Then the next step is whether any additional saving/investing by the rich actually benefits anybody else (especially after the tax shift). Certainly, the people doing the investing expect to reap the benefits, they aren't doing that for charity. Does the market force them to share their gains, and if so, how much? Just at a gross level, we've generally had lower cap gains rates since Reagan than before, yet the median worker's income went up noticeably before 1980 and has been pretty stagnant since. That's not proof that the benefits will always get stuck at the top, but it is proof they don't always get spread around.
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Old 03-22-2012, 12:03 PM   #26
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True, using this as an example would show less taxes... but both would not be earning a million dollars... also, how long can someone spend $1 million per year without earning something I would bet that this is an extreme example and not like the vast majority of rich folks... I also do not think we should make tax policy to try and 'get' the few who can do what your example shows...
Yes, I made those rather extreme to illustrate the point. But where I was going was, over the long run, couldn't someone keep selling assets each year that average ~ 10% gains, and only pay pay cap gains on 10% of what they spend? Balance losses against gains. 10%/year seems sustainable for quite a while, no?

I'm actually not trying to 'get' anyone - I'm trying to be fairer. Like my earlier post - someone might have a plan that would take considerable effort/risk but may payoff big for a few years, but they realize this is only good for a few years - so they live relatively modestly and amortize the big pay-off over their lifetime. Is it really 'fair' to tax them the same as someone who makes that money every year for 30 years? I do think, that on average, what a person spends is a better measure of what they should be asked to pay in taxes.

I screwed up a tax move one year and got hit with big taxes (wiping out credits deductions makes for a VERY steep curve, far steeper than what those marginal tax brackets indicate - almost a brick wall!). I wasn't any 'richer' because of this, I just ended up with a lot of realized gains in one year. But I was taxed like I made that kind of money every year, which would be nice, but it wasn't the case. My spending is much more level-loaded than that kind of income. That might be good for the Country too - a more stable source of revenue?

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Old 03-22-2012, 12:05 PM   #27
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so, this is the "other side of the aisle" playing the same card when someone mentions cutting a program or what not. They usually proclaim, "that is only 5% (or some small insignificant amount) of the budget" and we all keep our nose to the grindstone instead of fixing something. Quantity isn't a stand alone indicator for what is good or bad, right or wrong.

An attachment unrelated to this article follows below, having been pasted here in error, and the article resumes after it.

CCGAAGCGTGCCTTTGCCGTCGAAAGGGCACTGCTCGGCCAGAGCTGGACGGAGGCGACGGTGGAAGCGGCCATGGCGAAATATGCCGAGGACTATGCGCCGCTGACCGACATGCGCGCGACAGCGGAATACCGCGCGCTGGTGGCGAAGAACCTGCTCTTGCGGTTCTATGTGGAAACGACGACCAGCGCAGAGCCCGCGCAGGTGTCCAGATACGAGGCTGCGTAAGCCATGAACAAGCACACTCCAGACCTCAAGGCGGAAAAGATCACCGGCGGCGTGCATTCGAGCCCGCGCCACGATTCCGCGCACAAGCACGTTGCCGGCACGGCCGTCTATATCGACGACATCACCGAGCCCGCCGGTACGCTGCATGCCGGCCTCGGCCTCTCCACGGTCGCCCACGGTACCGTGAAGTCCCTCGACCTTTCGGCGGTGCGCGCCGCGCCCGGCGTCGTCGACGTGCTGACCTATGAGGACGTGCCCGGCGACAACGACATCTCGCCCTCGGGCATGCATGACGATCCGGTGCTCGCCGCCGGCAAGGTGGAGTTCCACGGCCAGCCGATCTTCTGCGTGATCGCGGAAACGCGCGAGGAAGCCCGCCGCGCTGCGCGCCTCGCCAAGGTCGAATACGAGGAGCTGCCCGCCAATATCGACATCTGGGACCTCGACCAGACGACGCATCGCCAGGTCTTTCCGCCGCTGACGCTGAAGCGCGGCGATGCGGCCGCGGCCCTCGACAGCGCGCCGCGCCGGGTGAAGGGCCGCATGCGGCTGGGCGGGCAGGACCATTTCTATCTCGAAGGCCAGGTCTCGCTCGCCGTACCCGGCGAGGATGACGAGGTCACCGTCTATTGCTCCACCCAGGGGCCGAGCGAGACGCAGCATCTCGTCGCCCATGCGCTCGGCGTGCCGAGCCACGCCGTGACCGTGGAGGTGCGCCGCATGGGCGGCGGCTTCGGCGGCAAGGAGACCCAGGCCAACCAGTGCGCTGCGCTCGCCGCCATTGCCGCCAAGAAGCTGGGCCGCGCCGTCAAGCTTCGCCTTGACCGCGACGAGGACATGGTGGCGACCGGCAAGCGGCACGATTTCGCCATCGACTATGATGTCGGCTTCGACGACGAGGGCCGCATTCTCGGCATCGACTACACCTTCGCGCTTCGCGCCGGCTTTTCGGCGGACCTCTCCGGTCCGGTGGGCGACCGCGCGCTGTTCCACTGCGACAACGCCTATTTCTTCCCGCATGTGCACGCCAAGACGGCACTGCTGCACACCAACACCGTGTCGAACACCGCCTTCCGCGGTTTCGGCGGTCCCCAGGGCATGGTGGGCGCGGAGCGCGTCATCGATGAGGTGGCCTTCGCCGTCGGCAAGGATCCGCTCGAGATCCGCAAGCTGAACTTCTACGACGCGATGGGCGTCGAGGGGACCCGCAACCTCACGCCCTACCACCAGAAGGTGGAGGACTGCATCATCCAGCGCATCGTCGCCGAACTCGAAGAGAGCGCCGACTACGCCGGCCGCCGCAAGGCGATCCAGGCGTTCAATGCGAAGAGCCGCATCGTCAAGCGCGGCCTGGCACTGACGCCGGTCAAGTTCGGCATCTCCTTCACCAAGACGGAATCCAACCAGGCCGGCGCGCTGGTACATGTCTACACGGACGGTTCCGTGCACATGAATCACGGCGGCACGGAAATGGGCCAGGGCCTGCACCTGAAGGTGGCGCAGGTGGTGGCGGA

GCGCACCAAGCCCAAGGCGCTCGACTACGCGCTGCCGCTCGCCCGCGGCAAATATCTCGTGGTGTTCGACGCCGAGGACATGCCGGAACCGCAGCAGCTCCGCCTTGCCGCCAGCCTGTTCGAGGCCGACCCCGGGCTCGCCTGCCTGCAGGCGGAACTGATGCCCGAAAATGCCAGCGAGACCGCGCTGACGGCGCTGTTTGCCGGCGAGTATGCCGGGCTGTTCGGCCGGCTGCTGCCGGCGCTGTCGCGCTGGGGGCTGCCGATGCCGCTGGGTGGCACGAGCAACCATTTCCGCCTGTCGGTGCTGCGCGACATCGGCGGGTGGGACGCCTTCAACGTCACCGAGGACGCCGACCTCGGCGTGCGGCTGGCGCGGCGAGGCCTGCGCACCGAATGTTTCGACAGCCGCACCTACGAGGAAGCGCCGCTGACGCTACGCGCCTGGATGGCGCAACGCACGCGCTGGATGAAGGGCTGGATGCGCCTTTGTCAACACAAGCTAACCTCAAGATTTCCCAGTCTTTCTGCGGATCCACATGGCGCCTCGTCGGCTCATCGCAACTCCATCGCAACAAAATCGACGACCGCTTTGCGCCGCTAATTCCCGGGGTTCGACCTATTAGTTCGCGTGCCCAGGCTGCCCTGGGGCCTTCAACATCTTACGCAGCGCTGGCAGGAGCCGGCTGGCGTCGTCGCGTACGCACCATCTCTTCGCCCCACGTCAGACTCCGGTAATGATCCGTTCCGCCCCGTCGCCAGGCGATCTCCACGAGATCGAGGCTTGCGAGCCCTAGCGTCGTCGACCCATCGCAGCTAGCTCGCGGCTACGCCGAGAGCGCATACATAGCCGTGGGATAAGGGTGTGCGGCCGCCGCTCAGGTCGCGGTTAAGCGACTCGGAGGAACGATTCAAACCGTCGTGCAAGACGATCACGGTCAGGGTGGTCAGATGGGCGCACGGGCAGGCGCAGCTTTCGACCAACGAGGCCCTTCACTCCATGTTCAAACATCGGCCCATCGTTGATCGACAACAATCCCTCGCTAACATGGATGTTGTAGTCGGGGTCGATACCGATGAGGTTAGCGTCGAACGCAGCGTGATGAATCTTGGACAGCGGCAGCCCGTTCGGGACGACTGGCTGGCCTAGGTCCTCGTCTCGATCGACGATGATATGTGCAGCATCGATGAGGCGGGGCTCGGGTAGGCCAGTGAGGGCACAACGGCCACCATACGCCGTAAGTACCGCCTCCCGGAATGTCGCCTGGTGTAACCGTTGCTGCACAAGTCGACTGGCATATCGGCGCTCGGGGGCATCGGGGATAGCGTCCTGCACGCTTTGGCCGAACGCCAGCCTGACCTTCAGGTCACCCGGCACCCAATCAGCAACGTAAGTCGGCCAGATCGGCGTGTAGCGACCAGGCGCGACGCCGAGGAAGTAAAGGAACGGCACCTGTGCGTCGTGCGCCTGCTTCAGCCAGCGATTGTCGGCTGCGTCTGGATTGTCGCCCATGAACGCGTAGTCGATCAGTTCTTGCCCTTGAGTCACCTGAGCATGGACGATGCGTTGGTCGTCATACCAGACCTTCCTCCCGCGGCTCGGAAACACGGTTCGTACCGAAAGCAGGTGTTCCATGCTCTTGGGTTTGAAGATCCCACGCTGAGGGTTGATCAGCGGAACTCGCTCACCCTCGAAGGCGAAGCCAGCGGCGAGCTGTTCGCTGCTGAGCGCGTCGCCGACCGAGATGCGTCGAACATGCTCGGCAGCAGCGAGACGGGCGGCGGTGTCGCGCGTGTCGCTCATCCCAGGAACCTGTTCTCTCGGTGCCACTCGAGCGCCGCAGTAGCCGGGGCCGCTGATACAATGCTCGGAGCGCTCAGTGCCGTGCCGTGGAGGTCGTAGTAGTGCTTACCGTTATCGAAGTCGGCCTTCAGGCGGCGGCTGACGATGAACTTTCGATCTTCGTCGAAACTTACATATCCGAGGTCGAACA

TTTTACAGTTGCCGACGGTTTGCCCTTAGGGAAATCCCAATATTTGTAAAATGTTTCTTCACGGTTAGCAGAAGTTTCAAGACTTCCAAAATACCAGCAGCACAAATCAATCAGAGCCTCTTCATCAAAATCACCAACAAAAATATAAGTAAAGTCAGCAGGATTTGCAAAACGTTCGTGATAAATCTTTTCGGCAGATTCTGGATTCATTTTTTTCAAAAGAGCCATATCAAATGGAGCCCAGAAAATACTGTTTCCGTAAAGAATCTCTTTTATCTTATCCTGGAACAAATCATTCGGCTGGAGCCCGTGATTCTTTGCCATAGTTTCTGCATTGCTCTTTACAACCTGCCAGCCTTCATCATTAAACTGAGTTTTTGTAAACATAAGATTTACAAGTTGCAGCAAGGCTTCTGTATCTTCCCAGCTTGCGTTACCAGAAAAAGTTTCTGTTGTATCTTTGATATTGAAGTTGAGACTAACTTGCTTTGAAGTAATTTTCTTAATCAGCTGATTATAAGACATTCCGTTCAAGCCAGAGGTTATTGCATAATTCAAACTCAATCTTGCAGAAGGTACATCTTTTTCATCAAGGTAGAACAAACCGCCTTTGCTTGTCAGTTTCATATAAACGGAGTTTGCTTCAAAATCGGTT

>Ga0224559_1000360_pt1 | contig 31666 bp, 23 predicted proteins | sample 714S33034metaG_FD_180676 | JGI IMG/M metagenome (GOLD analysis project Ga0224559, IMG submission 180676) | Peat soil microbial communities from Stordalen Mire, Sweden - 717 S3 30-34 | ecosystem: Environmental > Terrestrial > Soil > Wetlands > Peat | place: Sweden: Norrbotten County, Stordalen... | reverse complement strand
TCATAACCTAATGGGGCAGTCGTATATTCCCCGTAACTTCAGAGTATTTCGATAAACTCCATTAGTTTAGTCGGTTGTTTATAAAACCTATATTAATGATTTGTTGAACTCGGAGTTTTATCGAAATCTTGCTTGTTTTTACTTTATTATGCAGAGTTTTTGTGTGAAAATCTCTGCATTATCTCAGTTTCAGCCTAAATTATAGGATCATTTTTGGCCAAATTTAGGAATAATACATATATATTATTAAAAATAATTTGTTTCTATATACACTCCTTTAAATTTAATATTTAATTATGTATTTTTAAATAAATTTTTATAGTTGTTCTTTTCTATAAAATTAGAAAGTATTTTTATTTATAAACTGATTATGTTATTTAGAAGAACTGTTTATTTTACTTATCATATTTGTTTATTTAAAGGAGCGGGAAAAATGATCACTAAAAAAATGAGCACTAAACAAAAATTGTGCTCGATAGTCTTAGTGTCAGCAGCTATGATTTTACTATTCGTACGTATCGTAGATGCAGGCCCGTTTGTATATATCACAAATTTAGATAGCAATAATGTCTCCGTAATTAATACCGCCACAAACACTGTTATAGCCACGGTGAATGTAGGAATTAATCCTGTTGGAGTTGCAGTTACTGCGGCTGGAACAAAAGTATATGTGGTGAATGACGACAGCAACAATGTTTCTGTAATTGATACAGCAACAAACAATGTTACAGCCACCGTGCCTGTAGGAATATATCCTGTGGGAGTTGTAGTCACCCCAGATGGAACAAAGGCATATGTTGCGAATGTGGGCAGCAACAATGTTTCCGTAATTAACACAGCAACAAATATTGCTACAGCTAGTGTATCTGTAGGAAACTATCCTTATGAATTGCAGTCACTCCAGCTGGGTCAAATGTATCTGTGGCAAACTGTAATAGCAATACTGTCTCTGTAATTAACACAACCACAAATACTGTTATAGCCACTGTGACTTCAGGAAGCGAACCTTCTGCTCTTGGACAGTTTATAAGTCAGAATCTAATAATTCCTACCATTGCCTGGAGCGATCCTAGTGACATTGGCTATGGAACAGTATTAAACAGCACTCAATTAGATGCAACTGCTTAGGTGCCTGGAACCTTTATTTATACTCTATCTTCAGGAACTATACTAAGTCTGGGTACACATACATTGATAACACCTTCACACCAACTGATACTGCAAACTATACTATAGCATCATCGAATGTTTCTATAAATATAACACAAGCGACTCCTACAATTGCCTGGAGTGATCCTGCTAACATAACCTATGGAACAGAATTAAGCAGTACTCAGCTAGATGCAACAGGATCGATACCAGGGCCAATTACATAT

Without some major cuts in spending or major increases in taxes (or both), we will not be able to reduce the deficeit...

Sure, doing a little here or a little there will help, but without some big items we will still be hurting....
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Old 03-22-2012, 12:21 PM   #28
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No it isn't.

What this means is that soaking the rich won't do it. Ultimately it will be the middle class that pays more to and gets less from their government.

The concept that if only we'd make those rich pay more then life would get back to normal isn't valid.
I'm not endorsing the plan. I'm just saying it isn't fair to dismiss it solely based on "having little impact" or "not completely solving the problem."

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Without some major cuts in spending or major increases in taxes (or both), we will not be able to reduce the deficeit...

Sure, doing a little here or a little there will help, but without some big items we will still be hurting....
I agree, but a step in the right direction would be nice as well. We go around and around without ever accomplishing anything. I also look at these things as if they are not mutually exclusive. A small cut here may lead to big cut somewhere else. Or a bunch of other small cuts. Sure, we should focus most of the effort on the big hitters, but if someone brings forward an idea that is a step in the right direction, it's sole evaluation shouldn't just consist of its overall budgetary impact.
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Old 03-22-2012, 12:41 PM   #29
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Without some major cuts in spending or major increases in taxes (or both), we will not be able to reduce the deficeit...

Sure, doing a little here or a little there will help, but without some big items we will still be hurting....
Sufficient tax increases and spending cuts are already enacted to balance the budget, but it seems likely Congress will muck with them as Morgan Housel writes at
http://www.fool.com/investing/genera...is-fixed-.aspx
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Old 03-22-2012, 12:54 PM   #30